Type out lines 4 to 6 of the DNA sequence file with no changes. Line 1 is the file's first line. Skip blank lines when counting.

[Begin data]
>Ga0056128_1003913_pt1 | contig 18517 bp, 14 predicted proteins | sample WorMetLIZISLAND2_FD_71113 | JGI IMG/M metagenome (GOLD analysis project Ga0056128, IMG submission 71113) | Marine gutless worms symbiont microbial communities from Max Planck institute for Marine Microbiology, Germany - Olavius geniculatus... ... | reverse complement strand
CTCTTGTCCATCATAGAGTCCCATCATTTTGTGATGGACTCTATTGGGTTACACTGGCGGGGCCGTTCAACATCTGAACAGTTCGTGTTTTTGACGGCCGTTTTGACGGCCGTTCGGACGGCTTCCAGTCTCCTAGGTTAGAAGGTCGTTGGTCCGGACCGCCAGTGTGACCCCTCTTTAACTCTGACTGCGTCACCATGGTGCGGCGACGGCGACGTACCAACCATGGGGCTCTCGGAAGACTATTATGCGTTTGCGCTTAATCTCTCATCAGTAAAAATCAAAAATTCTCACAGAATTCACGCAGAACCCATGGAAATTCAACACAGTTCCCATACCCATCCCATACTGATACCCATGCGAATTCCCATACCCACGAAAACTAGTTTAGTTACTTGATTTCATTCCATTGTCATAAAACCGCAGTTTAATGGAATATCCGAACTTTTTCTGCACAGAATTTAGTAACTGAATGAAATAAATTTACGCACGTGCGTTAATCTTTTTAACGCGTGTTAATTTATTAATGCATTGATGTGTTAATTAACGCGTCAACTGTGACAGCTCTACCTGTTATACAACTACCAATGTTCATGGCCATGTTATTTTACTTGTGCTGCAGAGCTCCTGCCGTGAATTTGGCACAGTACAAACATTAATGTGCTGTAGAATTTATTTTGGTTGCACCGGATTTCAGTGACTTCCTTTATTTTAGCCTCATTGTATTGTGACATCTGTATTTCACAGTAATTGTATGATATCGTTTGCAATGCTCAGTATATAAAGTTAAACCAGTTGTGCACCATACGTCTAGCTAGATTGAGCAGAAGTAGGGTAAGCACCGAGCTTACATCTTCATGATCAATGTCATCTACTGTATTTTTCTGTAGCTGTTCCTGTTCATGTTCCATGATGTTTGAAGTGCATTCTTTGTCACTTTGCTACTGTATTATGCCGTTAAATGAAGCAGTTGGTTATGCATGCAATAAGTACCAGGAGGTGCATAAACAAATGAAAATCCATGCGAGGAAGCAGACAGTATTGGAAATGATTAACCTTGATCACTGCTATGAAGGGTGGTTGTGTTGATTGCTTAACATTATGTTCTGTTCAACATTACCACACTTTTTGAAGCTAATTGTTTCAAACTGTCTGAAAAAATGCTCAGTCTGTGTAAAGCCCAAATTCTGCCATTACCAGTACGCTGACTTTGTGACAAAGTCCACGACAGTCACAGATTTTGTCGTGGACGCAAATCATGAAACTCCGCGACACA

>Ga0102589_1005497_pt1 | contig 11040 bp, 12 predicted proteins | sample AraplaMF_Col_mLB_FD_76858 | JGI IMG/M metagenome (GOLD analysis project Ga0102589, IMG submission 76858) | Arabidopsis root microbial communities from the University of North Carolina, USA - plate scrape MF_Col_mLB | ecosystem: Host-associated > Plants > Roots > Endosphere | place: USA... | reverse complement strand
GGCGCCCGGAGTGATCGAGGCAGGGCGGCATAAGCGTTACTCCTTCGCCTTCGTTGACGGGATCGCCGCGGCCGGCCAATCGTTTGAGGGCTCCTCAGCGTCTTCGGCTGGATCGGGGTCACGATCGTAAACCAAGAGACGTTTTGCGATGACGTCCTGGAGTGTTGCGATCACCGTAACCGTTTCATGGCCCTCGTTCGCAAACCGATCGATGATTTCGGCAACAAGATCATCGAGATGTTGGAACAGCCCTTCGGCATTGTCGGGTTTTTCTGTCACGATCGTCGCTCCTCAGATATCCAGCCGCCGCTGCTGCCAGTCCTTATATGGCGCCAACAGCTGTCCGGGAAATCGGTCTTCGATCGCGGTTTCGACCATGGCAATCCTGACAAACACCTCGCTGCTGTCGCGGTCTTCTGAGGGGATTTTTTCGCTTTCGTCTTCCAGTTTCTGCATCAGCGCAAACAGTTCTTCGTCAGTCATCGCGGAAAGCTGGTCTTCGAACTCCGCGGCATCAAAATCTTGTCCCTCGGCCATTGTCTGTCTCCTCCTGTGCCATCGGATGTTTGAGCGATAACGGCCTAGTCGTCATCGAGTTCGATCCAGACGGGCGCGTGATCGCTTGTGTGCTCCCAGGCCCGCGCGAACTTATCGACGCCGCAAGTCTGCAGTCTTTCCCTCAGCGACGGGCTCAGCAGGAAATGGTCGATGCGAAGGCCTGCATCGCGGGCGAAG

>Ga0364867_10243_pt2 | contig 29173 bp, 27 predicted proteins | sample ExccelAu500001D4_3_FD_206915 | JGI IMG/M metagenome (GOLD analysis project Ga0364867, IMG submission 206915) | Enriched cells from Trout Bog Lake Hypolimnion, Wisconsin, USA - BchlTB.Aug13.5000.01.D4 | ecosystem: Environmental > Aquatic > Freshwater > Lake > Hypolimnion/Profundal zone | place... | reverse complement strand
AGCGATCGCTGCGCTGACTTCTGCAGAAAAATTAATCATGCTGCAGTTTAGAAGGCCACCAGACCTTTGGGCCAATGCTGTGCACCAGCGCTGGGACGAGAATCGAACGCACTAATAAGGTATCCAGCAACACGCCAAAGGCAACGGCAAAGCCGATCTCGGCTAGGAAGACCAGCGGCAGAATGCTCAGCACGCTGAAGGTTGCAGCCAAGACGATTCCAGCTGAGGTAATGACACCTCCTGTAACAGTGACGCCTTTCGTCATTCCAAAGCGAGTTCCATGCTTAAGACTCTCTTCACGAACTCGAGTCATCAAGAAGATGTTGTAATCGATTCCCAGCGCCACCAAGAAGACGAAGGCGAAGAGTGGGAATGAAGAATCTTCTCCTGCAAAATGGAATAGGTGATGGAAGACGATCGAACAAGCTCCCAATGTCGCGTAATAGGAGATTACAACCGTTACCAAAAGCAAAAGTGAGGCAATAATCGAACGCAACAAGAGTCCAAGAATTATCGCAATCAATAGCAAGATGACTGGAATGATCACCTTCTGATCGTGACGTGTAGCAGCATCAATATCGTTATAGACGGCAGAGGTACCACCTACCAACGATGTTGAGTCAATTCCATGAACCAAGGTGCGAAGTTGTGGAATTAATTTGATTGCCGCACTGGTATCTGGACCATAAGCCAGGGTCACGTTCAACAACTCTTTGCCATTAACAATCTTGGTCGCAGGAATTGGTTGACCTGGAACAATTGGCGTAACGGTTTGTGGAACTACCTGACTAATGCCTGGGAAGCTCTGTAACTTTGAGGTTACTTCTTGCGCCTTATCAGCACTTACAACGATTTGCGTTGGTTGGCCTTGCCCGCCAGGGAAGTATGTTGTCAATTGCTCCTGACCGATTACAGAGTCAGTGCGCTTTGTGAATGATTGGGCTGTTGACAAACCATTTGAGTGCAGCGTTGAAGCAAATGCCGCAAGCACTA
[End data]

GGCGCCCGGAGTGATCGAGGCAGGGCGGCATAAGCGTTACTCCTTCGCCTTCGTTGACGGGATCGCCGCGGCCGGCCAATCGTTTGAGGGCTCCTCAGCGTCTTCGGCTGGATCGGGGTCACGATCGTAAACCAAGAGACGTTTTGCGATGACGTCCTGGAGTGTTGCGATCACCGTAACCGTTTCATGGCCCTCGTTCGCAAACCGATCGATGATTTCGGCAACAAGATCATCGAGATGTTGGAACAGCCCTTCGGCATTGTCGGGTTTTTCTGTCACGATCGTCGCTCCTCAGATATCCAGCCGCCGCTGCTGCCAGTCCTTATATGGCGCCAACAGCTGTCCGGGAAATCGGTCTTCGATCGCGGTTTCGACCATGGCAATCCTGACAAACACCTCGCTGCTGTCGCGGTCTTCTGAGGGGATTTTTTCGCTTTCGTCTTCCAGTTTCTGCATCAGCGCAAACAGTTCTTCGTCAGTCATCGCGGAAAGCTGGTCTTCGAACTCCGCGGCATCAAAATCTTGTCCCTCGGCCATTGTCTGTCTCCTCCTGTGCCATCGGATGTTTGAGCGATAACGGCCTAGTCGTCATCGAGTTCGATCCAGACGGGCGCGTGATCGCTTGTGTGCTCCCAGGCCCGCGCGAACTTATCGACGCCGCAAGTCTGCAGTCTTTCCCTCAGCGACGGGCTCAGCAGGAAATGGTCGATGCGAAGGCCTGCATCGCGGGCGAAG

>Ga0364867_10243_pt2 | contig 29173 bp, 27 predicted proteins | sample ExccelAu500001D4_3_FD_206915 | JGI IMG/M metagenome (GOLD analysis project Ga0364867, IMG submission 206915) | Enriched cells from Trout Bog Lake Hypolimnion, Wisconsin, USA - BchlTB.Aug13.5000.01.D4 | ecosystem: Environmental > Aquatic > Freshwater > Lake > Hypolimnion/Profundal zone | place... | reverse complement strand
AGCGATCGCTGCGCTGACTTCTGCAGAAAAATTAATCATGCTGCAGTTTAGAAGGCCACCAGACCTTTGGGCCAATGCTGTGCACCAGCGCTGGGACGAGAATCGAACGCACTAATAAGGTATCCAGCAACACGCCAAAGGCAACGGCAAAGCCGATCTCGGCTAGGAAGACCAGCGGCAGAATGCTCAGCACGCTGAAGGTTGCAGCCAAGACGATTCCAGCTGAGGTAATGACACCTCCTGTAACAGTGACGCCTTTCGTCATTCCAAAGCGAGTTCCATGCTTAAGACTCTCTTCACGAACTCGAGTCATCAAGAAGATGTTGTAATCGATTCCCAGCGCCACCAAGAAGACGAAGGCGAAGAGTGGGAATGAAGAATCTTCTCCTGCAAAATGGAATAGGTGATGGAAGACGATCGAACAAGCTCCCAATGTCGCGTAATAGGAGATTACAACCGTTACCAAAAGCAAAAGTGAGGCAATAATCGAACGCAACAAGAGTCCAAGAATTATCGCAATCAATAGCAAGATGACTGGAATGATCACCTTCTGATCGTGACGTGTAGCAGCATCAATATCGTTATAGACGGCAGAGGTACCACCTACCAACGATGTTGAGTCAATTCCATGAACCAAGGTGCGAAGTTGTGGAATTAATTTGATTGCCGCACTGGTATCTGGACCATAAGCCAGGGTCACGTTCAACAACTCTTTGCCATTAACAATCTTGGTCGCAGGAATTGGTTGACCTGGAACAATTGGCGTAACGGTTTGTGGAACTACCTGACTAATGCCTGGGAAGCTCTGTAACTTTGAGGTTACTTCTTGCGCCTTATCAGCACTTACAACGATTTGCGTTGGTTGGCCTTGCCCGCCAGGGAAGTATGTTGTCAATTGCTCCTGACCGATTACAGAGTCAGTGCGCTTTGTGAATGATTGGGCTGTTGACAAACCATTTGAGTGCAGCGTTGAAGCAAATGCCGCAAGCACTA